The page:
Back to School with ‘Abbott Elementary’

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Back to School with ‘Abbott Elementary’

Abbott Elementary became a sensation when it premiered on ABC in 2021 by being nothing new, nothing surprising, nothing profound—just heartfelt and funny. Following a group of quirky but well-meaning teachers at an underfunded Philadelphia public school, Abbott provides a simple mix of throwback sitcom, charming characters, and, in the end, a heaping dose of optimism about community and humanity. Contained within was the exact comfort many of us craved after a worldwide pandemic and national strife that called into question our ability to work together for the greater good. After years of dark, complicated shows with sprawling mythologies ruling the streaming landscape, creator/star Quinta Brunson said she specifically wanted to make a series that doesn’t require “mental gymnastics” of its viewers, adding that there’s “something really beautiful about enjoying something sweet and short.”

Abbott follows the everyday mishaps of Brunson’s idealistic second grade teacher Janine Teagues; her crushworthy colleague Gregory Eddie (Tyler James Williams), a substitute-turned-first grade teacher; tough-talking second grade teacher Melissa Schemmenti (Lisa Ann Walter); Janine’s best friend Jacob Hill (Chris Perfetti), a history teacher proud of his liberal credentials; Janine’s idol, straightlaced kindergarten teacher Barbara Howard (Sheryl Lee Ralph); and the school’s narcissistic principal, Ava Coleman (Janelle James), who’d rather be blowing up on TikTok than solving kids’ problems.

The show invokes a number of tropes from sitcoms past. First, there’s the ragtag group of characters with nothing to lose who gets up to various shenanigans—a classic setup dating back at least to Gilligan’s Island in the 1960s. Second, there’s the mockumentary style that The Office popularized in the 2000s. It’s also a broadcast television hit—the kind with a timeslot and commercials—which used to be the norm, but has become a rarity in the last five years as streaming took over. Brunson has brought to life a world we want to live in, inhabited by people we want to know, a needed respite in a TV landscape that has gotten as challenging as the real world. It’s a little bit Parks and Recreation, a little bit Head of the Class, and all joy.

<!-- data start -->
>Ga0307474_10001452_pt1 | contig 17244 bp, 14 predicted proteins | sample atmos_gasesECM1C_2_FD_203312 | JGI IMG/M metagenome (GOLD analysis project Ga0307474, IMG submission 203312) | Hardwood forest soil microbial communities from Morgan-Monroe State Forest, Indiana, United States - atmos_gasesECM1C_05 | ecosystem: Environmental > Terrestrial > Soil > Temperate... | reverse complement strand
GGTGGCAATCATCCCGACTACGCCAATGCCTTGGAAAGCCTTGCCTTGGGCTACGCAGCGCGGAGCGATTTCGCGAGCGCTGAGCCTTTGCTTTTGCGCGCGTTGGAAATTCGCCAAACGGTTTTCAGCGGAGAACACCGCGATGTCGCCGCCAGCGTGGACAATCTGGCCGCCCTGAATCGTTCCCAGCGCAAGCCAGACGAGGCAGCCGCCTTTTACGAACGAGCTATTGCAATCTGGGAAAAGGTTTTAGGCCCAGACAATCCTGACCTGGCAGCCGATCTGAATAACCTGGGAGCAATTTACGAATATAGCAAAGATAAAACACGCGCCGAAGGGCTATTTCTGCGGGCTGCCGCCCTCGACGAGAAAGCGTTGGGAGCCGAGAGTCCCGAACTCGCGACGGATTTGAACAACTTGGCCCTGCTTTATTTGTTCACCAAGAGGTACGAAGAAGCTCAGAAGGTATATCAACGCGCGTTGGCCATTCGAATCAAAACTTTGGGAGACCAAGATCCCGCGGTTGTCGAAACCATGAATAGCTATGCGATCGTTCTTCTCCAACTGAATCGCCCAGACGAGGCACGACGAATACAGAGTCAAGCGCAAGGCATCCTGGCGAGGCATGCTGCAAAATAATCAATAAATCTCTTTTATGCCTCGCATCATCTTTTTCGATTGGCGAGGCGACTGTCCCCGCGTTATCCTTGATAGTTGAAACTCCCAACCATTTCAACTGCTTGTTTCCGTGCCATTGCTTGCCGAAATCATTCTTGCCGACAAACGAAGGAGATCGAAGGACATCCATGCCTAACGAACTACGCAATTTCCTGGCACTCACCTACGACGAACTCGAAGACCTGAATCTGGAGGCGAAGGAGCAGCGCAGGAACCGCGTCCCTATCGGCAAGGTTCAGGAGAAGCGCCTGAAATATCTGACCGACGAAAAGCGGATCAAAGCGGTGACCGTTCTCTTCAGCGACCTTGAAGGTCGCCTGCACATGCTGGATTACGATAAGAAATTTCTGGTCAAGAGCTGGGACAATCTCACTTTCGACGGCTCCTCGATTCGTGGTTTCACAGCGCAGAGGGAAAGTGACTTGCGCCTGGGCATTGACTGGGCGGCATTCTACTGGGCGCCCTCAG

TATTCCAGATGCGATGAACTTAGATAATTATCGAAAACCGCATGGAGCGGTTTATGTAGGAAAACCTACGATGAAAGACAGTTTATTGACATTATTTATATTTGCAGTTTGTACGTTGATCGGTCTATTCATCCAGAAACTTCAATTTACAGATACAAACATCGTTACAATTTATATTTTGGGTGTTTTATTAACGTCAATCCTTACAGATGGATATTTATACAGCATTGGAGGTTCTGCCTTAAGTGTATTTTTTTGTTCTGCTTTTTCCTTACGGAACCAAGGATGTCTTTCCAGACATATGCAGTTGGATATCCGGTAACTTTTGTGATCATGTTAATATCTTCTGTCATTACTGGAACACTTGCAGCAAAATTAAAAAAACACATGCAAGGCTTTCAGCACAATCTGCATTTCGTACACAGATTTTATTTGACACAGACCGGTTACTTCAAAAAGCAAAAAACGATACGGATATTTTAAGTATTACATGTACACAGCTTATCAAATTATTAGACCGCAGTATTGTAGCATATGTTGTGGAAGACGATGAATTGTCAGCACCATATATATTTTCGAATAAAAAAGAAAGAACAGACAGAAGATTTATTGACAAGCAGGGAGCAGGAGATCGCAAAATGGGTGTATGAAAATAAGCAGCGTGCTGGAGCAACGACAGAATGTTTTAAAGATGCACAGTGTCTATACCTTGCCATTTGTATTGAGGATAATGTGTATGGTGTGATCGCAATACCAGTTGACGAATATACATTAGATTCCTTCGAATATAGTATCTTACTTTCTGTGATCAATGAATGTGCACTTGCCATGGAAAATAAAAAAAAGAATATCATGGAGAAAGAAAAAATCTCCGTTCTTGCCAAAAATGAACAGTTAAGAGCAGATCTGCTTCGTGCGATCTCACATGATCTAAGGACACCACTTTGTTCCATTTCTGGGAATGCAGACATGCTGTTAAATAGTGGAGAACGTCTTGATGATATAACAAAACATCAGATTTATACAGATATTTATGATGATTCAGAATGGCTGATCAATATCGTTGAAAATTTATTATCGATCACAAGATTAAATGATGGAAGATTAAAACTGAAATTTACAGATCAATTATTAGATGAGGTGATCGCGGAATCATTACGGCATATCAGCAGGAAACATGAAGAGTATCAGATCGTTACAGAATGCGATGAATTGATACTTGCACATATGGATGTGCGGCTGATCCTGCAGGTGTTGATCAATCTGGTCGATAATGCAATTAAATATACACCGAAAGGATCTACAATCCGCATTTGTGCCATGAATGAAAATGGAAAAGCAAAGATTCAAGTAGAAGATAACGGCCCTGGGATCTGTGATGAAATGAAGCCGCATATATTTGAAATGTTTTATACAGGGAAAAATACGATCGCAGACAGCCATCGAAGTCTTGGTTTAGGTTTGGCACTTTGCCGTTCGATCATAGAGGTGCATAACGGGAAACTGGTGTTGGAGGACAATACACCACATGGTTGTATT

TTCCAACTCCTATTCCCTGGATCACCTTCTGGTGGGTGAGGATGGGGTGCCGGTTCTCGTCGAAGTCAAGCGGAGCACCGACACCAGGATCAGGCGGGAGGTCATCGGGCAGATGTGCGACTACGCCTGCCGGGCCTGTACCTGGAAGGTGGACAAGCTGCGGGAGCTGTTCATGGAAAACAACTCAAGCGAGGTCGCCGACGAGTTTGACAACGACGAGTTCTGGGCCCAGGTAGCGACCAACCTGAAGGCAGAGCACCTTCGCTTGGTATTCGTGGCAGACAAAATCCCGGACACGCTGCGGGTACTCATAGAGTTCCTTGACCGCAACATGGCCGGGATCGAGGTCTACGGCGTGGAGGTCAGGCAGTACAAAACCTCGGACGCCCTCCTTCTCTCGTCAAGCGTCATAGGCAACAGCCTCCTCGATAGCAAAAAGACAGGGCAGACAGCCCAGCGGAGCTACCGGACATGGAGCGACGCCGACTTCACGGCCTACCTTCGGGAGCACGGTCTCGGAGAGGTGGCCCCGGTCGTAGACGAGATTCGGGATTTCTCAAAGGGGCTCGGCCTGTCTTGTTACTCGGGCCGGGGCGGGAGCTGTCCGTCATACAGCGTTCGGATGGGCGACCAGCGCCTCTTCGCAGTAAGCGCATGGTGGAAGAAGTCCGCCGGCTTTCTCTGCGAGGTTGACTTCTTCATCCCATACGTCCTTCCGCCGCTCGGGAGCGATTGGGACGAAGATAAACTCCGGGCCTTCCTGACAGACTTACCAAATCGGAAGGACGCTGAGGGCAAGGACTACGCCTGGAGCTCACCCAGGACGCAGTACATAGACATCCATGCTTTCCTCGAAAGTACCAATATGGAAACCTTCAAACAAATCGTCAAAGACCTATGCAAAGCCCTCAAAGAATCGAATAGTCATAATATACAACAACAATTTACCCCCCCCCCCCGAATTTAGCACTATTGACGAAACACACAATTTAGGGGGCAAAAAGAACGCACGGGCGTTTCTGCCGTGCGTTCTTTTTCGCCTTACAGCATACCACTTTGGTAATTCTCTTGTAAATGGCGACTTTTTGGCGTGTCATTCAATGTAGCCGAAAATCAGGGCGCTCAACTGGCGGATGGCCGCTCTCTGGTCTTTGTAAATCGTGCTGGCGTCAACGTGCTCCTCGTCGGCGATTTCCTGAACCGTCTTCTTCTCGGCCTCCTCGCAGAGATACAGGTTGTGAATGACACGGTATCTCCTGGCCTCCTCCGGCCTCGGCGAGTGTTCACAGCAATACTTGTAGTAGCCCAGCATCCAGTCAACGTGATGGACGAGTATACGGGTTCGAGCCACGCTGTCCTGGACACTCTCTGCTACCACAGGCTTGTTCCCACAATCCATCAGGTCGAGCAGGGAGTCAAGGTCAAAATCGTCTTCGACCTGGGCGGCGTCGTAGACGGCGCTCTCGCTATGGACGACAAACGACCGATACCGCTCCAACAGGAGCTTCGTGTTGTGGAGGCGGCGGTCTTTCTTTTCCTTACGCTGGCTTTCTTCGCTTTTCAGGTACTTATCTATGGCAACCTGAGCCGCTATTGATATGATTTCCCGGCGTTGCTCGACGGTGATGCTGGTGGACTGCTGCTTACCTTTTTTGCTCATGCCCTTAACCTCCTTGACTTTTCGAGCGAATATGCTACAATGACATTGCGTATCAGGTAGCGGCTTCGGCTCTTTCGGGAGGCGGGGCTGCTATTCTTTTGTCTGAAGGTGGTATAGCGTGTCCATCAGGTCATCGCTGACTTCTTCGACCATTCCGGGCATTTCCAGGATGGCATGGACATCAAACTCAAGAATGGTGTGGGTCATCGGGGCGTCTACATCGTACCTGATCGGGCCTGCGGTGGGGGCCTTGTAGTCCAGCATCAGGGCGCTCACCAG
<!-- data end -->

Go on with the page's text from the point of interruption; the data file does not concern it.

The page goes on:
But the series also possesses a sneakily modern power, keeping things generally light while still reflecting the problems that real public schools face. Plots often revolve around the teachers coming up with unique solutions to their lack of resources, or clashing over fundamental educational questions like whether there should be a gifted program. A multi-episode arc tackled the ways that charter schools can threaten public education, taking a stand while still being very funny. We’re hooked regardless of our own involvement with education simply because we know and love these characters.

With kids now heading back to school in real life, it’s the perfect time to catch up on Abbott Elementary. (It will return to ABC for its third season post-strike.)

Where to Watch: Hulu

A Moment From the Show

Dive Deeper

Starred Review: ‘Abbott Elementary’ Returns with a Warm, Melancholy Look at the Teaching Life

In Variety‘s season 2 review, Daniel D’Addario writes: “Abbott’s characters have the winning persistence of people who work because they’re driven by purpose, and the wit of folks trying to make the best of things. They make the series feel fresh, and lend it vitality and pep to balance out the melancholy of being part of a profession, the urban teacher, that is under-resourced and under-covered.”

Where to Read: Variety

Further Listening: Abbott Elementary’s Top Teacher

Slate’s A Word … with Jason Johnson brings a racial and political lens to this interview with Brunson about coming up through the comedy ranks and making public school woes funny. Brunson tells Johnson: “Having a good experience informed what kind of show I would create.  A lot of people have created school shows with the idea that no one wants to be there…Not me. The people who are doing this job care that much. They’re being paid pennies. This is just what they do, so I wanted to show that.”

Where to Listen: Apple Podcasts

Further Reading: ‘Abbott Elementary’ and the Joys of Living Outside the Main Edit

The New York Times Magazine‘s Niela Orr considers what Abbott Elementary‘s use of the mockumentary form means in the age of omnipresent social media cameras: “The question of why the fictional cameras of Abbott take this approach has, thus far, gone unanswered. But the show’s sustained critique of our video-saturated era—conditions that models like The Office and Parks and Recreation never had to contend with—suggests that the narrative function of this ‘minor’ footage is crucial.”

Where to Read: The New York Times Magazine

Quinta Brunson’s Peabody Acceptance for ‘Abbott Elementary’

“I was motivated to tell the story of Abbott Elementary because I love comedy. I love sitcoms, and I wanted to make something that families could watch with each other.”

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Next time on Peabody Finds: How Korean and American Forces teamed up to make the very international ‘Pachinko.’